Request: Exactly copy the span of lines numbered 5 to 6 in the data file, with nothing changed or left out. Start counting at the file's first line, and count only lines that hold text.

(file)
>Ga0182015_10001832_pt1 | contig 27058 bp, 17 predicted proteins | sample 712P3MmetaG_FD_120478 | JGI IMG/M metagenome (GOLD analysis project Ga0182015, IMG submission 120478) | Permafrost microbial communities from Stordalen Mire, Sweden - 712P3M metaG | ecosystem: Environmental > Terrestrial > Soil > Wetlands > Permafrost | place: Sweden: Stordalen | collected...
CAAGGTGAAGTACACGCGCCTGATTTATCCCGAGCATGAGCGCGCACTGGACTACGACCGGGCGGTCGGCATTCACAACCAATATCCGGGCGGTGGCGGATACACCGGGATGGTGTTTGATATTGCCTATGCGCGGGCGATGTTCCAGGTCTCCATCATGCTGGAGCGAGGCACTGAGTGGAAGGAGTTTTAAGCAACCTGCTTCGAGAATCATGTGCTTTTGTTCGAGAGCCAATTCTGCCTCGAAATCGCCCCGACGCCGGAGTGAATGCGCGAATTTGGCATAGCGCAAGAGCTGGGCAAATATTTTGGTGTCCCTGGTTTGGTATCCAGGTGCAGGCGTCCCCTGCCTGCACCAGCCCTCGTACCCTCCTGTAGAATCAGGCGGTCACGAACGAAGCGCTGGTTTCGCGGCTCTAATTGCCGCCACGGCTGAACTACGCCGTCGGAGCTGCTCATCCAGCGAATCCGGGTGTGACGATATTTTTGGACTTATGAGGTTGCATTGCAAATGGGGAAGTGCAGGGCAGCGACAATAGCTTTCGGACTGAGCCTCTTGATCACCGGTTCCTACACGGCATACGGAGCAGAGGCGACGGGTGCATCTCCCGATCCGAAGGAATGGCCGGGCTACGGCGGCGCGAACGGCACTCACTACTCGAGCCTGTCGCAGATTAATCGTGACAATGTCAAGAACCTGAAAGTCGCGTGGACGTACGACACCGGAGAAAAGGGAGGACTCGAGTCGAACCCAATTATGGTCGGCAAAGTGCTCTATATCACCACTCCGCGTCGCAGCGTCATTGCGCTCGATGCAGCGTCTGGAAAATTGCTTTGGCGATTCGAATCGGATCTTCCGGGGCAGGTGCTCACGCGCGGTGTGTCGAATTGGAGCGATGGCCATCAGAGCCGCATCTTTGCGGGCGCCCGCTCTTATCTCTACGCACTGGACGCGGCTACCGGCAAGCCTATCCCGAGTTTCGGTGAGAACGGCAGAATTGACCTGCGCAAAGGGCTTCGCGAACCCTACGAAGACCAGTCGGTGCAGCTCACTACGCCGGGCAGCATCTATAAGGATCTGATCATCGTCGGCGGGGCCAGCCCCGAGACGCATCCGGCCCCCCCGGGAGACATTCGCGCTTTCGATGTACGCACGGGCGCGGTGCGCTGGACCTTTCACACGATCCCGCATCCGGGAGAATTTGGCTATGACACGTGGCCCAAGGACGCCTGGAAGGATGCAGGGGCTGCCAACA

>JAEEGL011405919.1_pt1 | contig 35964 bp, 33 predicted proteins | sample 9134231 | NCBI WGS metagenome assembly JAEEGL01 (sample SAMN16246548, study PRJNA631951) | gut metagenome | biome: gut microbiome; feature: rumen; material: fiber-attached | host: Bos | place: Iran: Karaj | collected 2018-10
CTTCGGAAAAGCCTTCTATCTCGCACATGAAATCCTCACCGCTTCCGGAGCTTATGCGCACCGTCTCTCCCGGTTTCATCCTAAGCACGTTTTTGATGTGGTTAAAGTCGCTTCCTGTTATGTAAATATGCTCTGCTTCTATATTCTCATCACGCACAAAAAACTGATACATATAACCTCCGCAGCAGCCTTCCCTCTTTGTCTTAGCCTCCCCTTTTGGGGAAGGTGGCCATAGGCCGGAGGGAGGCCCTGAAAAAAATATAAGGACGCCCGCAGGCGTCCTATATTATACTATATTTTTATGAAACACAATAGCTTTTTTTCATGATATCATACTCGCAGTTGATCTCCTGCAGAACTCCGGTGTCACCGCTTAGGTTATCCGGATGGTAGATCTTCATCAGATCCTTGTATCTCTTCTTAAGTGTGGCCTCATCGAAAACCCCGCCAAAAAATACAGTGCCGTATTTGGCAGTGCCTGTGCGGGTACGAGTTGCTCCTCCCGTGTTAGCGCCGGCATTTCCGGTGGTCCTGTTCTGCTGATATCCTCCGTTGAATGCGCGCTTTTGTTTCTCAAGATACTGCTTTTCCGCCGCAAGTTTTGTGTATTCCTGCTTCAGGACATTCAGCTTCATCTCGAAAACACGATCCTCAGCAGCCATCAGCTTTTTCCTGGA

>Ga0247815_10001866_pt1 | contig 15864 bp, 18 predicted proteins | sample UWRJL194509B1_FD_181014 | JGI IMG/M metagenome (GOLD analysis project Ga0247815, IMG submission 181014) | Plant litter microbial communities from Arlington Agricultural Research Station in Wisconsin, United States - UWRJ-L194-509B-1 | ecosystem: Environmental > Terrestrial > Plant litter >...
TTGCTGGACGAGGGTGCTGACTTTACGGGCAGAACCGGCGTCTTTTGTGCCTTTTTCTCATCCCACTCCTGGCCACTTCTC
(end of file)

>Ga0247815_10001866_pt1 | contig 15864 bp, 18 predicted proteins | sample UWRJL194509B1_FD_181014 | JGI IMG/M metagenome (GOLD analysis project Ga0247815, IMG submission 181014) | Plant litter microbial communities from Arlington Agricultural Research Station in Wisconsin, United States - UWRJ-L194-509B-1 | ecosystem: Environmental > Terrestrial > Plant litter >...
TTGCTGGACGAGGGTGCTGACTTTACGGGCAGAACCGGCGTCTTTTGTGCCTTTTTCTCATCCCACTCCTGGCCACTTCTC